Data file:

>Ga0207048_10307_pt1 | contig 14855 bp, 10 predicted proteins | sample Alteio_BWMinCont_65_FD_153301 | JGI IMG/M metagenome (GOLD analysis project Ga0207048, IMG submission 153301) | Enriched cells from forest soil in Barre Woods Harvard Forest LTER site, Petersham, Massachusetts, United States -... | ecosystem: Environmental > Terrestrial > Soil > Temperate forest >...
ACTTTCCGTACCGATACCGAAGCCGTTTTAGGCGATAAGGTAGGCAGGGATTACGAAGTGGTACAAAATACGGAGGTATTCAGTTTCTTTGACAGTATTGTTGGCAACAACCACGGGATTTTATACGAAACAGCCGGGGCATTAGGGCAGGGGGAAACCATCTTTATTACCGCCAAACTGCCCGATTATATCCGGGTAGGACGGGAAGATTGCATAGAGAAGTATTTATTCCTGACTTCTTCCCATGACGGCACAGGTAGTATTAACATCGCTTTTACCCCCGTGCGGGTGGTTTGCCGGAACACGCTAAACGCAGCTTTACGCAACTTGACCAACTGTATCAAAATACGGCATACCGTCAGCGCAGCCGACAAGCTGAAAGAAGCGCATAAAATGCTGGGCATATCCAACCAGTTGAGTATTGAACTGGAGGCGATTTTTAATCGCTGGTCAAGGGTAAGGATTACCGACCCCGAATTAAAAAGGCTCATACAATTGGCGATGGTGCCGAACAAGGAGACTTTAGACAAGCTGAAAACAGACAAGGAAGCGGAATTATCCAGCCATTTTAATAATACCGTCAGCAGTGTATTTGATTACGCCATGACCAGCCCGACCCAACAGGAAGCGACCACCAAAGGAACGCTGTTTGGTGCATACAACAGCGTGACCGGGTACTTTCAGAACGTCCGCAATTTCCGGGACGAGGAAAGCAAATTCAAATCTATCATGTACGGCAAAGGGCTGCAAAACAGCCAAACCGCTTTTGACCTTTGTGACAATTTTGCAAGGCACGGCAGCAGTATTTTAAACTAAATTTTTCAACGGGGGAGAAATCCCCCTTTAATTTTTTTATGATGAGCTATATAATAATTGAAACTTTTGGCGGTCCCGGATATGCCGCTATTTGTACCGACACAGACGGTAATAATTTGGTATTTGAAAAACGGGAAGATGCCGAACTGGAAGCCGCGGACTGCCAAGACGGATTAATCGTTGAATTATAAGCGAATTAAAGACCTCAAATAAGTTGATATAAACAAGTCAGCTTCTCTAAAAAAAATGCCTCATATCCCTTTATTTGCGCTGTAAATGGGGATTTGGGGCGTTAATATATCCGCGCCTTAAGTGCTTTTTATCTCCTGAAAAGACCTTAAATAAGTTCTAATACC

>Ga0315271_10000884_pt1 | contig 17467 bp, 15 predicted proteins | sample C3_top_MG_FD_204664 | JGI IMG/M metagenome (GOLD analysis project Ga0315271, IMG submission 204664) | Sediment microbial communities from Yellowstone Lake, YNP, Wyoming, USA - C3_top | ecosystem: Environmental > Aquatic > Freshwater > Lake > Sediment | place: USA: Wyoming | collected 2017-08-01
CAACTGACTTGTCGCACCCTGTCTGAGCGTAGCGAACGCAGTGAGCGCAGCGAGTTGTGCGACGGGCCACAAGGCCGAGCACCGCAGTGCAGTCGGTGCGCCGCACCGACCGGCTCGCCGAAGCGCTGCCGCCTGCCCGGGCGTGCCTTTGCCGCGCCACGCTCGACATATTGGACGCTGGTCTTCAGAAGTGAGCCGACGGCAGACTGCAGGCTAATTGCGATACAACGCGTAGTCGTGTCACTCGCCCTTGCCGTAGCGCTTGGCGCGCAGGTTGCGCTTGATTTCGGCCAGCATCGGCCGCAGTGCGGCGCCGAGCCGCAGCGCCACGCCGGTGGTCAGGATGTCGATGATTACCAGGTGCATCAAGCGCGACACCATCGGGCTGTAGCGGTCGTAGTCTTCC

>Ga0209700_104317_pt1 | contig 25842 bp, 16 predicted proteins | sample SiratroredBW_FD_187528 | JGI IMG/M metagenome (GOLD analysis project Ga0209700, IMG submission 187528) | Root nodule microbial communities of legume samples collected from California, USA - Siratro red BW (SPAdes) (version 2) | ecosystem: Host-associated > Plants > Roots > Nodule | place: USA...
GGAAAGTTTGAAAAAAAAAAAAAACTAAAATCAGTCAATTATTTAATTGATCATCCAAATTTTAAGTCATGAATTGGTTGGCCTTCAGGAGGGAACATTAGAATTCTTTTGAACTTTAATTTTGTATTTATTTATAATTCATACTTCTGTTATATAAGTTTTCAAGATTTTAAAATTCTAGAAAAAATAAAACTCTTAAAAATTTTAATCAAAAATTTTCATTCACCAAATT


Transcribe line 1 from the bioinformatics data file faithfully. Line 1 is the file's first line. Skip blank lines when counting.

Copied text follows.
>Ga0207048_10307_pt1 | contig 14855 bp, 10 predicted proteins | sample Alteio_BWMinCont_65_FD_153301 | JGI IMG/M metagenome (GOLD analysis project Ga0207048, IMG submission 153301) | Enriched cells from forest soil in Barre Woods Harvard Forest LTER site, Petersham, Massachusetts, United States -... | ecosystem: Environmental > Terrestrial > Soil > Temperate forest >...